Nutting it all out

Tina Torrens, Kristy Board and Abigail Andersson with SBRC's Kathy Duff, Michael Hunter, Cr Danita Potter survey Lion's Park for the perfect nutty spot. Picture: Jessica McGrath 222568_06

By Jessica McGrath

With 100 years of peanut crops rich in Kingaroy’s history it is a wonder there has not been a ’big thing’ yet created to celebrate it.

Abigail Andersson is excited Kingaroy’s next ’big thing’ is becoming a concrete reality with designs for a peanut sculpture now released.

“I just want one to happen as there hasn’t been one in these 100 years,“ she said.

Ms Andersson and fellow ’Kingaroy Needs A Big Peanut’ committee members, Kristy Board and Tina Torrens, met with a team from the South Burnett Regional Council to nut out the finer ’big peanut’ details last Thursday.

The group met in the proposed spot for the big peanut, Lion’s Park, so they could grasp the full nutty vision.

Across the road from the Peanut Van, the group narrowed down the Lion’s Park barbecue area as a potential prime spot for the sculpture.

Now was the time to launch the big peanut as 2020 marked 100 years since the first commercial peanut crop in the region.

Ms Board said the centenary motivated them to use the momentum to make their peanut dream a reality.

“It’s getting a lot of attention, it’s a big opportunity to talk about the region,“ she said.

Kingaroy has become known outside the region as the ’Peanut capital of Australia’ and Ms Andersson said many people over the years have visited the South Burnett town expecting to see a big peanut.

The peanut sculpture is designed by Kane Minogue and consists of several steel parts with old motorbike chains, peanut farm machinery and farm scraps from the region.

Barwork will represent the peanut exo-shell, with gears and cogs reflecting the history of peanut machinery in the South Burnett.

“It’s about the detail in the sculpture itself,” Ms Andersson said.

“There’s lots of little parts in our history that it will combine.”

The group is asking for donations of machinery parts for the sculpture.

They want the small details like embossed parts of machinery and items like bike chains from IT 490 bikes which were often used by the peanut farmers.

“We also want the stories attached to the farming communities,“ she said.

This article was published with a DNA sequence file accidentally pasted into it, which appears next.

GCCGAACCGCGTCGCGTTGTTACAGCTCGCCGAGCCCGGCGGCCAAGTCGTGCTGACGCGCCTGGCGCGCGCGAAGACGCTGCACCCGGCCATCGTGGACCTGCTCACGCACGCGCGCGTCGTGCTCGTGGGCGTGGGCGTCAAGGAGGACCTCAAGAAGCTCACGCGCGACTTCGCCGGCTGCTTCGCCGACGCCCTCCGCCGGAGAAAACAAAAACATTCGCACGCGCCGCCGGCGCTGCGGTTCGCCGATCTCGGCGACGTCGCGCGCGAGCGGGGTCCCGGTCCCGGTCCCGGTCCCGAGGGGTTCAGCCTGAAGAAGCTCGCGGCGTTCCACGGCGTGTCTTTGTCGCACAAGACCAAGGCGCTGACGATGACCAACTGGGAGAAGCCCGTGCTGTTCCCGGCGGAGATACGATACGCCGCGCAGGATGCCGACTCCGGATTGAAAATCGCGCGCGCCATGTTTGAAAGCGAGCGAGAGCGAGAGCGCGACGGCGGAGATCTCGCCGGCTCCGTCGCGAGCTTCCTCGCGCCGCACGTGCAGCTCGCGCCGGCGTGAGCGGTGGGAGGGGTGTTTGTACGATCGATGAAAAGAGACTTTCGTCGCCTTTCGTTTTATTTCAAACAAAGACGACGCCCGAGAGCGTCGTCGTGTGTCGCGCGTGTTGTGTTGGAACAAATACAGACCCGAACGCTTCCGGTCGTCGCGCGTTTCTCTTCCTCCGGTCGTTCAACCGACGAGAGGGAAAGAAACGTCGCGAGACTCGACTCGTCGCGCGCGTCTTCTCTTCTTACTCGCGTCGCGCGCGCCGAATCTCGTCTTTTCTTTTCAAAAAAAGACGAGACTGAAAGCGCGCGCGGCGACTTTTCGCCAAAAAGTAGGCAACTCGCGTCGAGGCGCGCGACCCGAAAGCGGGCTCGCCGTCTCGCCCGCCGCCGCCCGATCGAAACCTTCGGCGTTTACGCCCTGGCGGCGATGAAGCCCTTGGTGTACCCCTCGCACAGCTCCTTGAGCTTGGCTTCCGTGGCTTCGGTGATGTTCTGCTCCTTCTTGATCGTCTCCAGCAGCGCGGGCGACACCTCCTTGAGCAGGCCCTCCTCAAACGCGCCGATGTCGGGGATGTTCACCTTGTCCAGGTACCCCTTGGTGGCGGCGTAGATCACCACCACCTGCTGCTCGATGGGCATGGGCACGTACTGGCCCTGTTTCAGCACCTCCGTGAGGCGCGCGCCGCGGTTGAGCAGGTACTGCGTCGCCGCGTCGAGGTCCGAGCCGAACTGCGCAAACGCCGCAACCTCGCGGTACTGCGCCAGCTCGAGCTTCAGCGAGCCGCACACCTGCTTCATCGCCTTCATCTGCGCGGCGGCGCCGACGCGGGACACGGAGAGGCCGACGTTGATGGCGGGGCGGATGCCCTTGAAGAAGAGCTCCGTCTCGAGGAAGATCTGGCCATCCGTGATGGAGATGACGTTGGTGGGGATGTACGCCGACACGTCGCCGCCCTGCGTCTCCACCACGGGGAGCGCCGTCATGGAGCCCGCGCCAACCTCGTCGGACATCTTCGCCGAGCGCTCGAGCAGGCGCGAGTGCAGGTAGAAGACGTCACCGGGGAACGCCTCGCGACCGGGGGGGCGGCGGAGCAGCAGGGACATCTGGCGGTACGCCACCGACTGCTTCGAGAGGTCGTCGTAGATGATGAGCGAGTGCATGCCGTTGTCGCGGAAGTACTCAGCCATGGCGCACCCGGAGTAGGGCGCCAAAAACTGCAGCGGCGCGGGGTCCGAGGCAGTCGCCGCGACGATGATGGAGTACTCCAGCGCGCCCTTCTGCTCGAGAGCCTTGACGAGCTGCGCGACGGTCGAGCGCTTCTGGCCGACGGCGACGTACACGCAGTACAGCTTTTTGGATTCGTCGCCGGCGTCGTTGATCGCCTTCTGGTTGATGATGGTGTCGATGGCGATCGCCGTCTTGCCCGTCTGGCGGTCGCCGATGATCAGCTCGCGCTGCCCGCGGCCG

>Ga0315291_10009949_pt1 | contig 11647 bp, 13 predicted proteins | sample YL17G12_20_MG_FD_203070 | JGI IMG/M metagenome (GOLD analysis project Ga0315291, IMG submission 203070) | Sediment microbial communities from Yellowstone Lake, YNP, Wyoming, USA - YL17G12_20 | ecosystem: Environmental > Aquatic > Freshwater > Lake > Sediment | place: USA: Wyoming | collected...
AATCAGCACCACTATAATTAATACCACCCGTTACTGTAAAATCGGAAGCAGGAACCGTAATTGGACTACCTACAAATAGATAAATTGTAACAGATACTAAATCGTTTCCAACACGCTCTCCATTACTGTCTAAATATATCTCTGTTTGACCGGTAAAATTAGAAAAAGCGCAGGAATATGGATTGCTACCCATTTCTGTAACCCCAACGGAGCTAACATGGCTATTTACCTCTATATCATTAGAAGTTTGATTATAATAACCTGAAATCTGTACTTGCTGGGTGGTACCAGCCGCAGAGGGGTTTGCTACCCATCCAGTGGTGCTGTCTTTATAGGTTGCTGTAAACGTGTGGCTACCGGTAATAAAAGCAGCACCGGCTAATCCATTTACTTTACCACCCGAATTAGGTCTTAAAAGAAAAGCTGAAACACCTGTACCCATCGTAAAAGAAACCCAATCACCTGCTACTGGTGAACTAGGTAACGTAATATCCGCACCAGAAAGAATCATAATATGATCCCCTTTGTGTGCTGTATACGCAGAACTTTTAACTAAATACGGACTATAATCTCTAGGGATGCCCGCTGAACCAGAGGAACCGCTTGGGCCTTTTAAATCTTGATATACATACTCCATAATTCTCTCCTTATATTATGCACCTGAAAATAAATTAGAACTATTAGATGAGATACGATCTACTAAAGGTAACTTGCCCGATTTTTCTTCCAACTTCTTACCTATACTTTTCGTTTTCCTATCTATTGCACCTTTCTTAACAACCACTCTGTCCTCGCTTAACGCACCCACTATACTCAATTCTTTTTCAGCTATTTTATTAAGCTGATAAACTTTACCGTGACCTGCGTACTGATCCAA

“We’re trying to make sure everyone can be part of it and be proud of our story.”

The current design will stand at 2.5 metres high on top of a six foot plinth.

“Unless we can get more money raised to make it bigger,” she said.

The sculpture will be illuminated from the inside and the plinth will also be lit up.

The group has already raised more than 30 per cent of their overall goal of just over $12,000.

The aim is to get 333 people to give $30 towards the peanut sculpture.

This will get their name down in history as a ‘NUT founder’ and an invitation to the ‘all you can eat nut buffet’.

Even though the sculpture is projected to be 2.5 metres high, it will still be recognised as a ‘big thing’ in Australia since it will be many times the size of an actual peanut.

Potentially peanut plants to be nurtured by local gardening groups may become part of the overall design.

With a sculpture design plan in place, the ’Kingaroy Needs A Big Peanut’ committee and the council are now developing a proposal for the ’Big Peanut’.

Councillor Danita Potter said the spot had the potential to be an ultimate tourist park down the track.

In the future mini ’Big Peanut’ souvenirs might be made to match the sculpture.

Ms Andersson said later down the track there could still be an opportunity to have more and bigger peanut sculptures around Kingaroy.

This project was something that was realistically achievable for the community right now.

“We’re not trying to make a silver bullet for tourism, we just want to start somewhere,” Ms Andersson said.

“You can never have too many peanuts, it’ll give people something to celebrate.”

A sausage sizzle will be held at Andersons Fruit Market on Saturday, 5 December from 7am to 11am as an opportunity for community members to donate to the project or bring along machinery items.

Donations can be made at Andersons Fruit Market or online at